The roads are wider sure, but also hotter, blacker, uglier. The stormwater drains were replaced, so were the electricity poles, the guttering, the pedestrian crossings (completely removed in some cases) but all this only to suit the Supercars road camber – not strictly because it was necessary.

The footpaths are a giant lump of concrete or worse, asphalt. There are more cars, more hoons driving fast, less trees, significantly less parkland and greenery, decreased shade, decreased street parking for beach goers, decreased convenience, decreased amenity. It has been a rushed job with no consultation (note to Jeremy Bath and Carrington trees) no vision, no proper planning, and no respect for the hosting community. Newcastle East is a concrete jungle.

Sure there are some benefits. The fence overlooking Newcastle beach from the hilltop is being replaced, Bathers Way is continuing to be improved. However, these are public amenities that ratepayers pay for irrespective of a car race. These facilities should have been attended to years ago.

You say Newcastle is supposed to lie down and roll over for three months every year for this? You are joking, maintain the rage I say.

Natalie Brazil,Newcastle EastAddress parking nowSHARON Pope’s article (‘Multi-storey living essential to functional future of lake’,Herald,28/10) would have the residents of Warners Bay walking or cycling around town to argue the point that more car parking is not a necessity. Most people use their cars for grocery shopping,including the elderly, and like to shop locally. The fact of the matter is, with an increase in the local population through high rise apartments etc, there’s also an increase in vehicles. We already have an influx of visitors who come by car to use our amenities. Sharon’s vision of Warners Bay is exactly that, the reality is, the lack of car parking needs to be addressed now before it becomes a nightmare.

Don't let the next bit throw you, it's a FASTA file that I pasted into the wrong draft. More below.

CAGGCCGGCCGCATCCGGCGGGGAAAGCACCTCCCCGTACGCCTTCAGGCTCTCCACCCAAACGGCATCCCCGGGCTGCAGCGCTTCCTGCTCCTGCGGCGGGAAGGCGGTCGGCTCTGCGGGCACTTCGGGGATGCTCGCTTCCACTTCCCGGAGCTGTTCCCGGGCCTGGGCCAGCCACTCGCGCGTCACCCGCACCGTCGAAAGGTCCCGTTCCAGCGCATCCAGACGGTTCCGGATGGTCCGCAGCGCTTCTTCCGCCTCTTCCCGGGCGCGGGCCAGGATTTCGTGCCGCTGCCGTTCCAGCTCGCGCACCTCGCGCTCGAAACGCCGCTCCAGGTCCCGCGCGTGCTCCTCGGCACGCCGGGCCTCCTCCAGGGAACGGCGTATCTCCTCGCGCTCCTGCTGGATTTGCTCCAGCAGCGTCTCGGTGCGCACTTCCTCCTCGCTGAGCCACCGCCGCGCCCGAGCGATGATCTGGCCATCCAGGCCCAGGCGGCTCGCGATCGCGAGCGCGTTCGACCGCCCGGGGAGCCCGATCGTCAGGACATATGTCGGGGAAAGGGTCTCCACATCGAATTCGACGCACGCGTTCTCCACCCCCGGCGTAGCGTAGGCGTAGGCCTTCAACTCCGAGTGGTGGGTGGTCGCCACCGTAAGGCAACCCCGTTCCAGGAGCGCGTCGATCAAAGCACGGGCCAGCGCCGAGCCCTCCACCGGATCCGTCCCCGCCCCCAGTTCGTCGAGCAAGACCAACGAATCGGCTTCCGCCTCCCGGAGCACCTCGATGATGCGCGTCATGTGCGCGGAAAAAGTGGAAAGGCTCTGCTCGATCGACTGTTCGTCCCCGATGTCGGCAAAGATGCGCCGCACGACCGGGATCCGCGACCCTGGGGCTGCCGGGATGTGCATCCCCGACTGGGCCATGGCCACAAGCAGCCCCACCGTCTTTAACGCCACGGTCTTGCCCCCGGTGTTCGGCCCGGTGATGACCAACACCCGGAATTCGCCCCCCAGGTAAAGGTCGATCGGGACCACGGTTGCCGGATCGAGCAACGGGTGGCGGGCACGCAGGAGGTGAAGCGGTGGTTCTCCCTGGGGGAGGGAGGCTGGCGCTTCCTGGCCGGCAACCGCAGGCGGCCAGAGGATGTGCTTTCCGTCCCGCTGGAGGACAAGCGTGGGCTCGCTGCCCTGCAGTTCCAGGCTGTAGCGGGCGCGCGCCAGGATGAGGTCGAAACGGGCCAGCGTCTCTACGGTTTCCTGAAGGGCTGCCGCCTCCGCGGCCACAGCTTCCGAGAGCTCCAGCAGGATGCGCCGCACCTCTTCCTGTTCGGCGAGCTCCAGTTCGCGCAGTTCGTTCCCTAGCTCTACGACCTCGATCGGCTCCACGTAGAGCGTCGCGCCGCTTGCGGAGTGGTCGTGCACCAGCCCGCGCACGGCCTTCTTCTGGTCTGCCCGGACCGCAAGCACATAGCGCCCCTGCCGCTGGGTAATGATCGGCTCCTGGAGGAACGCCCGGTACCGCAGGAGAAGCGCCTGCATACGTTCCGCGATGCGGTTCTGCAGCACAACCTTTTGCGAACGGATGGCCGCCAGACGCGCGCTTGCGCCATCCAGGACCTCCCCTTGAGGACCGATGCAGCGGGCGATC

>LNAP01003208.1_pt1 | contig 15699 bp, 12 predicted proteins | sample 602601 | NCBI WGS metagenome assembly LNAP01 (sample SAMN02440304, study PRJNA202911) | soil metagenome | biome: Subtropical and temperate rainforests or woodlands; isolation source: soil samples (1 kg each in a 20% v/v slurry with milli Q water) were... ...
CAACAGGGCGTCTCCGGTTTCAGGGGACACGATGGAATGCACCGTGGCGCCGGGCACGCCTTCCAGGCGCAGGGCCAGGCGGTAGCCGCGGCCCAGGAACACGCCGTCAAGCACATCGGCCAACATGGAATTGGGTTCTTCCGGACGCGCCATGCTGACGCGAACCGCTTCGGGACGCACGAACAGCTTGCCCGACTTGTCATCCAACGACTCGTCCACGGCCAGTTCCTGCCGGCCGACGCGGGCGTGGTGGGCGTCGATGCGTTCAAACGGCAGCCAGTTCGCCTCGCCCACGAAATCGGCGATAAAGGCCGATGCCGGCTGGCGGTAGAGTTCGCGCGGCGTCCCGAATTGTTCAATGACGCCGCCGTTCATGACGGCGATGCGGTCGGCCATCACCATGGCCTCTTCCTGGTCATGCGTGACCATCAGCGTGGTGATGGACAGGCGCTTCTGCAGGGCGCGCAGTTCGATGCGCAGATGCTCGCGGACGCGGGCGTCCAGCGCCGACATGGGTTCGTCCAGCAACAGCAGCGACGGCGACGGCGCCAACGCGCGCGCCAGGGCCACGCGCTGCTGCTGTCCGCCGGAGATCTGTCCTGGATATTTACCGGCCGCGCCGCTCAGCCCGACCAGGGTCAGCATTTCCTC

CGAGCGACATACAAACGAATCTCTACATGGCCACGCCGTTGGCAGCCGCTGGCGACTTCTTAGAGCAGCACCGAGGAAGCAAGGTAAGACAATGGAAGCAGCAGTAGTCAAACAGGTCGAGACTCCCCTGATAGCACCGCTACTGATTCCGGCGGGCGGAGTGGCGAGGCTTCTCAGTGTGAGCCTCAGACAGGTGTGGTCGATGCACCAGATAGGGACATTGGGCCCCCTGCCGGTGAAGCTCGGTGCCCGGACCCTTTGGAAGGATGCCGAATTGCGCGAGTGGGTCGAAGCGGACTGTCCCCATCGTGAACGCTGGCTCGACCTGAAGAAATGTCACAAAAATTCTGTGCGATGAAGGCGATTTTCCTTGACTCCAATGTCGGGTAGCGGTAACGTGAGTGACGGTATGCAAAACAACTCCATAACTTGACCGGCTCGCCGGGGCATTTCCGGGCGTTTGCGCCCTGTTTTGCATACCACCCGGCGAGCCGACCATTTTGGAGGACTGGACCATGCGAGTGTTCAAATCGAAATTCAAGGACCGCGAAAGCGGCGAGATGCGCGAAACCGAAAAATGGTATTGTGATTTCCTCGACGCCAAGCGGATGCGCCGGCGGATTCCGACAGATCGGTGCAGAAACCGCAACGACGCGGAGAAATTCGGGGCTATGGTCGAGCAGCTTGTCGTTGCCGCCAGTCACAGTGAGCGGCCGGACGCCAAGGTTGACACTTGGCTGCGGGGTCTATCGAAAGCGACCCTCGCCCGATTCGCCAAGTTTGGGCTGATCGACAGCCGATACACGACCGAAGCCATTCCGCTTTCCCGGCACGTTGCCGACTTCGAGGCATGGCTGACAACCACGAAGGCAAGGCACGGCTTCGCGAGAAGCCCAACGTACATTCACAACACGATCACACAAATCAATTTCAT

Neil Meyers,Warners Bay

The Battle of Beersheba reenacted Photo: AAP Image/Dan Peled
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Photo: AP Photo/Oded Balilty

Photo: AP Photo/Oded Balilty

Photo: AP Photo/Oded Balilty

Photo: AP Photo/Oded Balilty

Photo: AP Photo/Oded Balilty

Photo: AP Photo/Oded Balilty

Photo: AP Photo/Oded Balilty

Photo: AP Photo/Oded Balilty

Photo: AP Photo/Oded Balilty

Photo: AP Photo/Oded Balilty

Photo: AP Photo/Oded Balilty

Photo: AP Photo/Oded Balilty

Photo: AP Photo/Oded Balilty

Photo: AAP Image/Dan Peled

Photo: AAP Image/Dan Peled

Photo: AAP Image/Dan Peled

82-year-old Avon Moffatt poses for a photo as she takes part in a reenactment of the battle of Beersheba. Photo: AAP Image/Dan Peled

82-year-old Avon Moffatt poses for a photo as she takes part in a reenactment of the battle of Beersheba. Photo: AAP Image/Dan Peled

82-year-old Avon Moffatt takes part in a reenactment of the battle of Beersheba, in Eshkol National Park, Israel. Photo: AAP Image/Dan Peled

Photo: AAP Image/Dan Peled

Sisters (from left) Anne Lofts, Elizabeth Ganguly and Robbie Holdaway whose grandfather Bruce ‘Snowy’ Lester fought in the 6th Light Horse Regiment, pose for a photo as they take part in a reenactment of the battle of Beersheba. Photo: AAP Image/Dan Peled

Photo: AAP Image/Dan Peled

Photo: AAP Image/Dan Peled

Photo: AP Photo/Oded Balilty

TweetFacebookREAD MOREQueensland Country Life journalist Sally Cripps, a descendant ofGeneral Harry Chauvel, is participating in the reenactment. she has shared her experiences, in preparation and abroad.

PART1:Trip of a lifetime, thanks to HarryPART 2: Australian Light Horse tour arrives in Beersheba Saddled up: This is the replica first World War uniform I’ll be wearing on formal occasions in Israel. Picture: Kelly Butterworth.

Plus more:ANZAC light regiment cavalry charge at Beersheba poised for reenactmentHonouring a hero’s legacyRedan soldier recognised after 50 years in unmarked grave